The Proposed Solution
On September 9, the Lebanese Cabinet finally approved a plan to end the garbage crisis in Lebanon. The plan consists of the following steps:
- Reopening the Naameh Landfill for seven days to transport all the waste that has accumulated in Beirut and Mount Lebanon for the past two months
- Extend Sukleen’s contract (only for garbage collecting) for 18 months
- Send waste to the Saida Treatment Facility during the transitional phase
- Upgrade a garbage dump in Akkar town of Srar to a sanitary landfill (to be used for 18 months)
- Create a landfill in the Bekaa town of Masnaa (to be used for 18 months)
- Commission the Council for Development and Reconstruction (CDR) and the Ministry of Environment to perform the required studies for the Ras Al Ain dump in Tyre
- Upgrade and rehabilitate the garbage dump in BurjHammoud to a sanitary landfill
- A long term plan to decentralize the waste management.
A proper solution to the garbage crisis would have to contain a short term and long term plan, and this plan covers the two. Since the closure of the Naameh landfill, garbage has been dumped in various areas around the country. The Minister of Health, Wael Abu Faour, has warned that the country is on the brink of a major health crisis if no solution is found, especially when the winter season arrives. If the waste is not cleaned up when it rains, various water resources will be polluted which could lead to an outbreak of a number of waterborne diseases.
The Short-Term Plan
It is a positive step that the agreed plan includes a cleanup of all the improperly disposed trash. However, there are many problematic issues with this plan. It is unclear how it will take only seven days to collect 2 months of trash and transfer them to Naanmeh. In addition, Naameh residents who protested and fought to close the Naameh landfill do not accept its reopening. On Wednesday, thousands took to the streets of Beirut to protest the government handling of the government crisis, voicing their objection to reopening the landfill. As expected, as news of the plan came out yesterday, residents of the Naameh region protested rejecting reopening the landfill.
Unfortunately, the short term plan alternatives are very limited. The best option would be to sort the accumulated waste to reduce the amount that needs to be land filled. Such proposals need to be considered, and the government needs to show it is working on it. The reopening of the Naameh landfill should be the last resort.
In addition to Naameh, protests erupted in all areas where the government plans to send waste under the new plan. The government specified the Saida waste treatment facility as part of the transitional plan, and this has worried the residents of Sidon because of town’s history in waste management. For years Sidon hosted a large mountain of trash that had a severe impact to the surrounding environment. Last year the mountain was removed by the Ministry of Environment in a UNDP sponsored project; the prospect of receiving trash from Beirut and Mount Lebanon, even if on a temporary basis, has the residents worried that the infamous “garbage mountain” will return. This is not a far-fetched scenario as “temporary solutions” in Lebanon have often ended up lasting for over a decade. The Mayor of Sidon declared that Sidon will accept a limited amount of additional waste from outside the area only if a new sanitary landfill is established.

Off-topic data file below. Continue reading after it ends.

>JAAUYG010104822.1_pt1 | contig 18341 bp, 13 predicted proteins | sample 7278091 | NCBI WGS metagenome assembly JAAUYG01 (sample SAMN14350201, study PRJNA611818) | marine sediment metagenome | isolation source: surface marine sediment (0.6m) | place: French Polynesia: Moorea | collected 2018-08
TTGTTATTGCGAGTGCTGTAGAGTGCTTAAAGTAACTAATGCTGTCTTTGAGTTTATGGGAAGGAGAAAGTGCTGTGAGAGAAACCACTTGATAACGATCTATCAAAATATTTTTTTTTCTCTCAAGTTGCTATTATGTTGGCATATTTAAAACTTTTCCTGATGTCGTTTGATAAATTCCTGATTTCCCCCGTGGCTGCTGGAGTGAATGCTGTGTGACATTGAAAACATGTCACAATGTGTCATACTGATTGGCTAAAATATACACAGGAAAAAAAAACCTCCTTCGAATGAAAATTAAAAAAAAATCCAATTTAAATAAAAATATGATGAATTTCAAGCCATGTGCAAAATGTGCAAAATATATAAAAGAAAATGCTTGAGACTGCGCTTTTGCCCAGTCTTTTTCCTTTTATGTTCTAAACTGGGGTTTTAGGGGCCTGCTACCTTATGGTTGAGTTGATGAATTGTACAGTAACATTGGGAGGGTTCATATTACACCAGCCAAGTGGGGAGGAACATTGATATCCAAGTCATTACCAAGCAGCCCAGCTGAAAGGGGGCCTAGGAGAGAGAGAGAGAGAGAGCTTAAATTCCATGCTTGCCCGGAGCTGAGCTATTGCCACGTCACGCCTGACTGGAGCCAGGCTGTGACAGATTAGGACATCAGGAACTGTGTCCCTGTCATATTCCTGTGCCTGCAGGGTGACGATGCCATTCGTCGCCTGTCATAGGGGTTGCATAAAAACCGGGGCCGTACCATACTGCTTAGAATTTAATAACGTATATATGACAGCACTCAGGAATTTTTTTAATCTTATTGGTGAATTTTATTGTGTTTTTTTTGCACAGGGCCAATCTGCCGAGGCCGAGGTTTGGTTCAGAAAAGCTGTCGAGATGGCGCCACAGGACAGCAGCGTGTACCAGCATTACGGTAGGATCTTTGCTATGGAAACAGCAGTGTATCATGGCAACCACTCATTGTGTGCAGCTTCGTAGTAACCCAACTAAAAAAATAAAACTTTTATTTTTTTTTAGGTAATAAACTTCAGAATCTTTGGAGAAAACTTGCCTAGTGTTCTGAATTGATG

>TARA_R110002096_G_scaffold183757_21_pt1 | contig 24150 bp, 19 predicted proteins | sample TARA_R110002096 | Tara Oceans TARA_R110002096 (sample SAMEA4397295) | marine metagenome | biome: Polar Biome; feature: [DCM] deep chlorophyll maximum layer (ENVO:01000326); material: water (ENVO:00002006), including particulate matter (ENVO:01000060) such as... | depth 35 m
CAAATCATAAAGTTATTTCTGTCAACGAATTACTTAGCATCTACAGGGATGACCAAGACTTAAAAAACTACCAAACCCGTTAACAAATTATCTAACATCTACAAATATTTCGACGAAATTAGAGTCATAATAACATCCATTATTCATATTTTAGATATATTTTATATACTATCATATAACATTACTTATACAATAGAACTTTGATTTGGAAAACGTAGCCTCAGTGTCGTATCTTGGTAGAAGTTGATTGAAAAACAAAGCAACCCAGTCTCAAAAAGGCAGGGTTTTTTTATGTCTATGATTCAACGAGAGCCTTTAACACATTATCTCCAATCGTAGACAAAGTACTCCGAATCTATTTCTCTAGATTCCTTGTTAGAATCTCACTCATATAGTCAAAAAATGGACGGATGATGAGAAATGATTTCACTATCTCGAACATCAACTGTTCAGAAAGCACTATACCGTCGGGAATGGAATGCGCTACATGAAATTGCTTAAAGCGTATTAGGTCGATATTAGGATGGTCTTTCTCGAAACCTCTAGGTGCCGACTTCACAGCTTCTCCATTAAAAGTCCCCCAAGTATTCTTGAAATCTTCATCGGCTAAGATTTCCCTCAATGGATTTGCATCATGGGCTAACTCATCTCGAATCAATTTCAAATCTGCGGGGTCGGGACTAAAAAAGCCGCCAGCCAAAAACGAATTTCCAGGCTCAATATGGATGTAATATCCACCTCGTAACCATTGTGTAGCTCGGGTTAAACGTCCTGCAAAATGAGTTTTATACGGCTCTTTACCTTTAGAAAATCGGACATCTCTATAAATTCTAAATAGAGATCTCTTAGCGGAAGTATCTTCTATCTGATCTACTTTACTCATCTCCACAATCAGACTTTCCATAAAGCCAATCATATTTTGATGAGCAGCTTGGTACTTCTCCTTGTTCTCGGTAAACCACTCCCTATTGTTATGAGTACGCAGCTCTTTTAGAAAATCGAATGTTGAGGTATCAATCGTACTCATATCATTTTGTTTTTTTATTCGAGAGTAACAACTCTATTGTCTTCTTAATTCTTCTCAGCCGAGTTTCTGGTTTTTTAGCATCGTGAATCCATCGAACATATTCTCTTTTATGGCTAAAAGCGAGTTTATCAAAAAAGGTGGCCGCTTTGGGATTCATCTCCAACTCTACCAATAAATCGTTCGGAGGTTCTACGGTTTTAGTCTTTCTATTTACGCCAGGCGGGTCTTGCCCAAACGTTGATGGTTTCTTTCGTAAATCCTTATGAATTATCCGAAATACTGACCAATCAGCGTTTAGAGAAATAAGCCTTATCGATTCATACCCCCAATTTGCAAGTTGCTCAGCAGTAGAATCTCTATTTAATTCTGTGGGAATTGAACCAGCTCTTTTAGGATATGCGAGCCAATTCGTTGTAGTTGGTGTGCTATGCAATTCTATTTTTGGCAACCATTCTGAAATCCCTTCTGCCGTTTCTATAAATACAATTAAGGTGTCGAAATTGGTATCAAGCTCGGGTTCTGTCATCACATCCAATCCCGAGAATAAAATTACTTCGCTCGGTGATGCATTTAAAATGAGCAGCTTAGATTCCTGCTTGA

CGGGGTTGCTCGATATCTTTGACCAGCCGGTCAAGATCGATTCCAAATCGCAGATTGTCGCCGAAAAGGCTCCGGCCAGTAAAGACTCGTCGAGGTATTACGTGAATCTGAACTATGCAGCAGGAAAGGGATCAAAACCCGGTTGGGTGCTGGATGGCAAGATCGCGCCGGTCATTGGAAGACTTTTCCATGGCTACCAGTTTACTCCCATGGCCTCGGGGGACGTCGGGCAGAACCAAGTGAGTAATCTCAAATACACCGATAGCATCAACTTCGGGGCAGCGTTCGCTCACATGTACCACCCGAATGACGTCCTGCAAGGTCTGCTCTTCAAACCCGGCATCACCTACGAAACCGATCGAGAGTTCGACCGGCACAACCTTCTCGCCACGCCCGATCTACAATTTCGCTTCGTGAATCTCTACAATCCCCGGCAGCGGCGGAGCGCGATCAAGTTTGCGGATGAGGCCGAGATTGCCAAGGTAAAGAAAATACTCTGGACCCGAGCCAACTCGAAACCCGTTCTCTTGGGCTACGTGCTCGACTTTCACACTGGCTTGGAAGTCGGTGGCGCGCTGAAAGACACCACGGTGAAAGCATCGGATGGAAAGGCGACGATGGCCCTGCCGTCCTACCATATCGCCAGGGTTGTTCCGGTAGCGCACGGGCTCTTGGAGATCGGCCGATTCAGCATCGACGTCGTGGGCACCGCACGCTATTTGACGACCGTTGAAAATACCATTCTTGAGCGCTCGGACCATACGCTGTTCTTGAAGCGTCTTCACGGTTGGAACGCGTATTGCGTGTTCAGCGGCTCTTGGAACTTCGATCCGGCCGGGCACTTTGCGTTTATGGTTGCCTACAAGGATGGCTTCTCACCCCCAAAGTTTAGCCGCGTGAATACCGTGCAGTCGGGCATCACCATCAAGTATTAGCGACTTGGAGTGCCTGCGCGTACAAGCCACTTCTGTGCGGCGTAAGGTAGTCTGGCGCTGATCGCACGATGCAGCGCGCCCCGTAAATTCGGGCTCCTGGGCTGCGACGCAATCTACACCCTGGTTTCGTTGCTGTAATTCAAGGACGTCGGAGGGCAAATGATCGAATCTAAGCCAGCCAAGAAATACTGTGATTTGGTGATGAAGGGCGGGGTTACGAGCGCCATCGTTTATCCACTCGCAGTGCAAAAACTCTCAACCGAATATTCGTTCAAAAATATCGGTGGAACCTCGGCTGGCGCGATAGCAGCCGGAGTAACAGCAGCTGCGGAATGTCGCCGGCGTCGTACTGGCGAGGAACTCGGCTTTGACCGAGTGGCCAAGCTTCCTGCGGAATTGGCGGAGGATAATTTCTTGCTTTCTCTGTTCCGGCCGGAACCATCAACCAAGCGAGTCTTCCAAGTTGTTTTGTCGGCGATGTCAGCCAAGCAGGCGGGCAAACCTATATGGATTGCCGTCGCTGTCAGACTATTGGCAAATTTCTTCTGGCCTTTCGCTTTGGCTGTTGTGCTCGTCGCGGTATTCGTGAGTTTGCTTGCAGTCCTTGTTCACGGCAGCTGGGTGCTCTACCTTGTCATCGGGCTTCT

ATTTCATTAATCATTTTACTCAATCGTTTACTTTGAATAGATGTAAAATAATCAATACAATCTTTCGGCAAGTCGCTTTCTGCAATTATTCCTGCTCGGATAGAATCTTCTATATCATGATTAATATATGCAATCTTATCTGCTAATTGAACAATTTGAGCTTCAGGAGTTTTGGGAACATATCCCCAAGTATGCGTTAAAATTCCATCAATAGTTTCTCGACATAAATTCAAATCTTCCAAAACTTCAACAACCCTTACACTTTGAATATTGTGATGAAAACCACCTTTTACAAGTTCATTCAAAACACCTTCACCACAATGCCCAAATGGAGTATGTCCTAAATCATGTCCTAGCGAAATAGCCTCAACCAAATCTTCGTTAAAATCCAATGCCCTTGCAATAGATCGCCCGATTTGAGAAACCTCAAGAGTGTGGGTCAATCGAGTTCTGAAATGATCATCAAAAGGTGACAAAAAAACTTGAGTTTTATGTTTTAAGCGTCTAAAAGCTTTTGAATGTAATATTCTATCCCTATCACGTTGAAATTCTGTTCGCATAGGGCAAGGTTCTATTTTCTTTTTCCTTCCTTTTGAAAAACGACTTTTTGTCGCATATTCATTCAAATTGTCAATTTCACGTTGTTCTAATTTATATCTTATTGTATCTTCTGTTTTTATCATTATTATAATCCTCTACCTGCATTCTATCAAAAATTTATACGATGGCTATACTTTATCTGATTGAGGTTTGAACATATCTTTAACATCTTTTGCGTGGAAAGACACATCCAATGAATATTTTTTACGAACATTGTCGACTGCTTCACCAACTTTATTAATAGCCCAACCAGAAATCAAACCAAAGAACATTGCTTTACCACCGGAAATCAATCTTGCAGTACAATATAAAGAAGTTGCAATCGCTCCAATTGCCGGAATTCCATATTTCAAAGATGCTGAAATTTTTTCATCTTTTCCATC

The Next 18 months
In order to appease the residents of Akkar and Bekaa who are opposed to hosting a landfill in their areas, the government decided to invest $100 million for development of both regions. Residents of Akkar have already rejected the proposal and criticized the government for linking development of the region with accepting waste from another area. Both the Akkar and the Bekaa have a high poverty rate, such that Akkar’s is the highest in the country, over 60%. In addition, both regions host a high number of refugees; over 400,000 in Bekaa and over 100,000 thousand in Akkar. These areas should have been receiving investment and development funding a long time ago and without prior conditions.
The Long-Term Plan
Another ambiguous issue is related to the long-term plan. Solid waste management should be in the hands of the municipality but is vague how this will be carried out. The government plans to transfer waste management responsibilities to the municipalities after both new landfills (in Akkar and the Bekaa) supposedly expire in 18 months. It is unclear how this will be undertaken, what conditions municipalities will have to abide by, the role of central government, which stakeholders will be involved and other issues related to this transfer. The only issue that was publicized was financial, such that funds owed to the municipalities from the Independent Municipal Fund will be transferred back to them.
It is clear that lack of proper long term planning and vision is what brought the country to this mess. Instead of trying to develop and implement a long-term sustainable plan in 1997, the government kept implementing an emergency plan that drained the country’s funds and eventually created the Naameh landfill crisis. The story is similar in the provision of other services such as electricity and water. Now is the chance to get things right in the waste sector. Municipalities need to be enabled and empowered to manage their own waste in an environmentally sustainable manner, and the government need to step back from day-to-day management and monitor the situation to make sure another crisis does not occur. This is where the Ministry of Environment’s role will be critical, especially with support from the civil society sector and environmental experts.